By the way, the YouTube video in which Degrelle’s speech is made is now banned in my country. This kind of censorship does not trouble Emmanuel Macron’s conception of “democracy.” Indeed, he is going along with the general moral panic of metropolitan elites across the West, attributing the rise of populism and political-incorrectness not to their own failures and the Internet’s enabling of free speech (which would require too much self-criticism), but rather on dastardly “fake news” and “cyber-attacks.”
In the same paragraph, Macron defends the “European model” of “democratic freedom,” which is “of people, diversity of opinions, and creation.” The protection of “democracy,” with its “diversity of opinions,” requires according to Macron “European rules banishing incitement to hatred and violence from the internet, since respect for the individual is the bedrock of our civilization and our dignity.” Hence, in the name of the teetering EU’s notional democracy, Macron wants a pan-European censorship regime to crack down on all speech the State deems to be “hate” or “violence.”
This is unsurprising coming from the man who seemingly wants to make ZOG literally true by formally criminalizing anti-Zionist speech in France. (By the way, BDS, that is to say boycotting Israel, is an illegal and punishable offense in France.)
In the same area, Macron also wants to ban foreign funding of European political parties, which strikes me as eminently sensible.
On immigration, Macron’s discourse reflects the usual incoherence of globalist politicians, who in principle are open to infinite immigration, but in practice are, after all, still in charge of rooted citizens and administrations for whom millions of unskilled and often violent migrants are actually a huge practical problem. Macron claims to want stronger pan-European border controls and a common asylum policy, so that the EU “protects both its values [read: ignoring borders] and its borders.” In practice, nothing will come of this as there is no European consensus on immigration and border enforcement is almost exclusively done by national authorities with national interests and incentives (e.g., Italy has an incentive to dump all their excess migrants on the rest of the Union).
Macron’s op-ed singles out Africa for special consideration:
A world-oriented Europe needs to look to Africa, with which we should enter into a covenant for the future, ambitiously and non-defensively supporting African development with investment, academic partnerships and education for girls.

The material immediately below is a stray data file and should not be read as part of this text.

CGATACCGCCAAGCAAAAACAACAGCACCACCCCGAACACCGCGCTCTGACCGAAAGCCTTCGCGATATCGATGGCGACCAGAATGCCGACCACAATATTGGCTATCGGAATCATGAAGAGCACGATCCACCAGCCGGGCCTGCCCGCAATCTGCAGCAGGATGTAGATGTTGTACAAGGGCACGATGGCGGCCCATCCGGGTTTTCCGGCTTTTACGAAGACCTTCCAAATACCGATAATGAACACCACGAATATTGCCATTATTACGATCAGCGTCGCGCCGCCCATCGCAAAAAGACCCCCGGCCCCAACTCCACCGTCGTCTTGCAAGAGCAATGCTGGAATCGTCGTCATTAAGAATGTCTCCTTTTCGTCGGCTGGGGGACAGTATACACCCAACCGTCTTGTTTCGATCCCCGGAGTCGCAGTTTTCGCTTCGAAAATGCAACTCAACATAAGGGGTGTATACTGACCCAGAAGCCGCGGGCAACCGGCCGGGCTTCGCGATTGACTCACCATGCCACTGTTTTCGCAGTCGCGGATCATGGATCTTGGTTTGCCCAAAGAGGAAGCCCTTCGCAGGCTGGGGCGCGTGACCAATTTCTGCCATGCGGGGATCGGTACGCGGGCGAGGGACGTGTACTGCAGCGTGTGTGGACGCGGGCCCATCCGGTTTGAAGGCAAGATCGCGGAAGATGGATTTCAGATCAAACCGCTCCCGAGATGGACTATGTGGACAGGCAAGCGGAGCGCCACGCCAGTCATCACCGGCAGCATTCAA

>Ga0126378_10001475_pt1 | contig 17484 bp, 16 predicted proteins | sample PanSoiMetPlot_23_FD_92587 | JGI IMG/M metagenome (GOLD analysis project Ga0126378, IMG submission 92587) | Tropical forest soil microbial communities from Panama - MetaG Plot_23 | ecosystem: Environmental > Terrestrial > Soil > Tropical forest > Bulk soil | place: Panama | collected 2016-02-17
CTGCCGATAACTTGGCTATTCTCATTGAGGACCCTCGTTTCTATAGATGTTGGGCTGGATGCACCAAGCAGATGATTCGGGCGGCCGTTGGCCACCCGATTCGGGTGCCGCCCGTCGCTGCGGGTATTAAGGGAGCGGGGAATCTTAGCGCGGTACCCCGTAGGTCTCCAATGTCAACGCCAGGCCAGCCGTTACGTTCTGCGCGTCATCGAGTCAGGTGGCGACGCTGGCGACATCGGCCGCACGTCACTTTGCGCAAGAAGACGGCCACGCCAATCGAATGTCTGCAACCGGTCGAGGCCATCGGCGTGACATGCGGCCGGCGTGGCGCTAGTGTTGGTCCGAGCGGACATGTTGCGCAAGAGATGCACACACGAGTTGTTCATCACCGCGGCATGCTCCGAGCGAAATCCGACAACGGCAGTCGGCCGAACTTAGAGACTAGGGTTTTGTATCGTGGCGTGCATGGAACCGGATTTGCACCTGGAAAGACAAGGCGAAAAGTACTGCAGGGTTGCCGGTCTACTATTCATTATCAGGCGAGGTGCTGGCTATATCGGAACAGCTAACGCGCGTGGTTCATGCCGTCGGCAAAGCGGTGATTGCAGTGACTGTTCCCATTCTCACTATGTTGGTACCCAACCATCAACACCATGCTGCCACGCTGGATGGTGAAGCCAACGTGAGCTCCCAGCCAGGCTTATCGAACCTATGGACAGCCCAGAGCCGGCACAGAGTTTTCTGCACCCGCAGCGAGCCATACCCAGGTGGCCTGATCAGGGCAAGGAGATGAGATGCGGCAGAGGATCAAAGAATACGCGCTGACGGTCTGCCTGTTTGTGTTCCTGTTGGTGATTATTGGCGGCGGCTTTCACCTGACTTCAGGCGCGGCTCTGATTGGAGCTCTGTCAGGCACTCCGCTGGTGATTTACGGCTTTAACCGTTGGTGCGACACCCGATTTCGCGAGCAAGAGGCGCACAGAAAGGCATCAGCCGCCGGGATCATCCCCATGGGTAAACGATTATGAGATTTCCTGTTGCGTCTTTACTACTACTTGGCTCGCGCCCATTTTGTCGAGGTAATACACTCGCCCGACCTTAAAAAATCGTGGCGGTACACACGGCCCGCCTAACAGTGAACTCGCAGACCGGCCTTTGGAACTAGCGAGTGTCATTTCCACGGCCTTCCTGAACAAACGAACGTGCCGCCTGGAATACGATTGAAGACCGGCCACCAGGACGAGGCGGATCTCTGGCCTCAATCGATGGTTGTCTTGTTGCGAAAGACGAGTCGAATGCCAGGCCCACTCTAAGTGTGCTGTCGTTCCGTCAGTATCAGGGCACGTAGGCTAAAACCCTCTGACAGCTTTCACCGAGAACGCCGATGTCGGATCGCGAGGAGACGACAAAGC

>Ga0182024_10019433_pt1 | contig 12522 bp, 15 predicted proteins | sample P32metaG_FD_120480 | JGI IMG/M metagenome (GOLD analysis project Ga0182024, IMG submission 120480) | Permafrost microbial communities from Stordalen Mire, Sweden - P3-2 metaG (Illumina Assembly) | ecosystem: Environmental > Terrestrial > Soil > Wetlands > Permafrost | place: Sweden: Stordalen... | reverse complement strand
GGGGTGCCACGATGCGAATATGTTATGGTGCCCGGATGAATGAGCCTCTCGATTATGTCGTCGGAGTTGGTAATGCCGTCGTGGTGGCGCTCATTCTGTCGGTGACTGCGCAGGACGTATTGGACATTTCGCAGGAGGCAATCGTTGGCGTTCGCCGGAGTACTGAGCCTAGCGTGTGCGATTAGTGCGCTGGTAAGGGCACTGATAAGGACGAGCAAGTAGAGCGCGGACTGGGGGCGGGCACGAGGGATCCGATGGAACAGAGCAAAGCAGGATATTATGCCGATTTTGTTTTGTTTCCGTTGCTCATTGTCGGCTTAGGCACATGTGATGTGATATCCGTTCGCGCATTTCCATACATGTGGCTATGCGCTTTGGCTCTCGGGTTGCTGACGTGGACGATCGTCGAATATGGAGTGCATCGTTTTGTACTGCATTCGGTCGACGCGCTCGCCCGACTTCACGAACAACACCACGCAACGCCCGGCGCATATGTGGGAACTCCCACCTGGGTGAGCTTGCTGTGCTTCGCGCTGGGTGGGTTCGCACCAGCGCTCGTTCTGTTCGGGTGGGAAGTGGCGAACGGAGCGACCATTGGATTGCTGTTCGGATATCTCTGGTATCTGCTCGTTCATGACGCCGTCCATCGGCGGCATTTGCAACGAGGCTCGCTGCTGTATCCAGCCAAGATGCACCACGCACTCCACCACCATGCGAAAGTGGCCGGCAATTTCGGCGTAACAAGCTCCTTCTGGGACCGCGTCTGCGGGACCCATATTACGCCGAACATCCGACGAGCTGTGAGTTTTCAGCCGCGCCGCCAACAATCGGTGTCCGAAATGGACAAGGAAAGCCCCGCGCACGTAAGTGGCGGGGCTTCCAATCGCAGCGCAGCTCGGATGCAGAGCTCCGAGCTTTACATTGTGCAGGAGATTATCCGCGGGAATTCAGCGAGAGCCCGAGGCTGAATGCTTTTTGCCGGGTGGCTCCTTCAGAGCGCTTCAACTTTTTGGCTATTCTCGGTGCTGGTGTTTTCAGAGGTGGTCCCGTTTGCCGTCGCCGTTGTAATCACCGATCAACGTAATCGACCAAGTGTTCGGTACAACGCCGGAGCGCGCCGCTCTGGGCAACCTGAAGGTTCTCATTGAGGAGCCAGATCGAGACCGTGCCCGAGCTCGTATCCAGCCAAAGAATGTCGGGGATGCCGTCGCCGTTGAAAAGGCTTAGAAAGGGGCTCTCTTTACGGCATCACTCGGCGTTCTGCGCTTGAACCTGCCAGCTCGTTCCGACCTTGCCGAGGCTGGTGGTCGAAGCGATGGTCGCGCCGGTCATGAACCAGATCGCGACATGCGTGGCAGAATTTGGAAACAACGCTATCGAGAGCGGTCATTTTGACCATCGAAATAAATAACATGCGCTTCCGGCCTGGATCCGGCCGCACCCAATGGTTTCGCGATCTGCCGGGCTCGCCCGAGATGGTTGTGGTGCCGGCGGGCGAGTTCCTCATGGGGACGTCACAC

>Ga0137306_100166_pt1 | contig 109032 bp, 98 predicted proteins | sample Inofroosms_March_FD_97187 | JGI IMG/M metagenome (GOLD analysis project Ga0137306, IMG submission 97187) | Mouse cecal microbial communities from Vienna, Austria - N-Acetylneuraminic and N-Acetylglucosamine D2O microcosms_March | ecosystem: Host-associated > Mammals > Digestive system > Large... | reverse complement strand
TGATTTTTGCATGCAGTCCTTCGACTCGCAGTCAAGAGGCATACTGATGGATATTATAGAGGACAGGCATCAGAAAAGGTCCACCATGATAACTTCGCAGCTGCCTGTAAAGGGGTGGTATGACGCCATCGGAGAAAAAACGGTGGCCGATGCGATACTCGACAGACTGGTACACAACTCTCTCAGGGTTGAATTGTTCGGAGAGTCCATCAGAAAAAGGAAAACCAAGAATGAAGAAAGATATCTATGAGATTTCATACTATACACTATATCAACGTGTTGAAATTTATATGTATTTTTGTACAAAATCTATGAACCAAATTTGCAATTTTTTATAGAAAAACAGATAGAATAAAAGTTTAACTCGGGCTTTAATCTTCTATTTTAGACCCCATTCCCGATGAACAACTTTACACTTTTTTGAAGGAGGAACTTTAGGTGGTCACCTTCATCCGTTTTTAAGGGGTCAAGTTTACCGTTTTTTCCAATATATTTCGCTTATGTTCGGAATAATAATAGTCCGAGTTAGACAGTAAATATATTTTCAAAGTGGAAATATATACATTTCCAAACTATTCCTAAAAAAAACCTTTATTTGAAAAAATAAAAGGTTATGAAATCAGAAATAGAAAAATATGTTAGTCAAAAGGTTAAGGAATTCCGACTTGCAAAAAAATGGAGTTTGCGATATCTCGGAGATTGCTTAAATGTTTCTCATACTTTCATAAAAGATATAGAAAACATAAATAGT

“Education for African girls” is of course a well-known Alt-Right dog-whistle: both Emmanuel Macron and the Alt-Right have a shared objective of radically reducing African birth rates. (On a similar note, one of the most politically-correct and effective things we can do about The World’s Most Important Graph, in addition to educating African women, is to promote contraception/abortion rights and a minimal level of economic development in Sub-Saharan Africa.)
Finally, Macron proposes that a “Conference for Europe” be organized with citizen panels and debates so as to launch a reform of the European treaties (the EU’s de facto constitution). That should be a big ol’ mess.
The EU is a good example of both the inexorable logic of globalism and the insurmountable reality of nations and states. Yes, individuals and businesses want to work across borders, as much as possible, in the name of individual interest and collective efficiency. But, even within Europe, among comparable nations with basically the same ideology and outlook, it is extraordinarily difficult to then govern and make something coherent of this borderless “space.” Because the German and French peoples, not to mention all the others, do not talk to each other, have their own mentality and rhythm, and the various national oligarchies use what remains of the nation-state to defend their own selfish pecuniary and institutional interests. That’s called, going nowhere fast.
The EU only works if democratic politics is studiously limited to “consensus” among deracinated elites in Brussels and Frankfurt. Said consensus must be as vague and opaque as possible to prevent the citizens of any country from becoming upset and blocking the whole process. The other way is simply to hand over autocratic power – our “democrats” speak of “independent” institutions of “experts” – who can do things without effective democratic accountability, as with the EU’s competition authorities and central bank. The EU then is torn between indecision and unaccountability.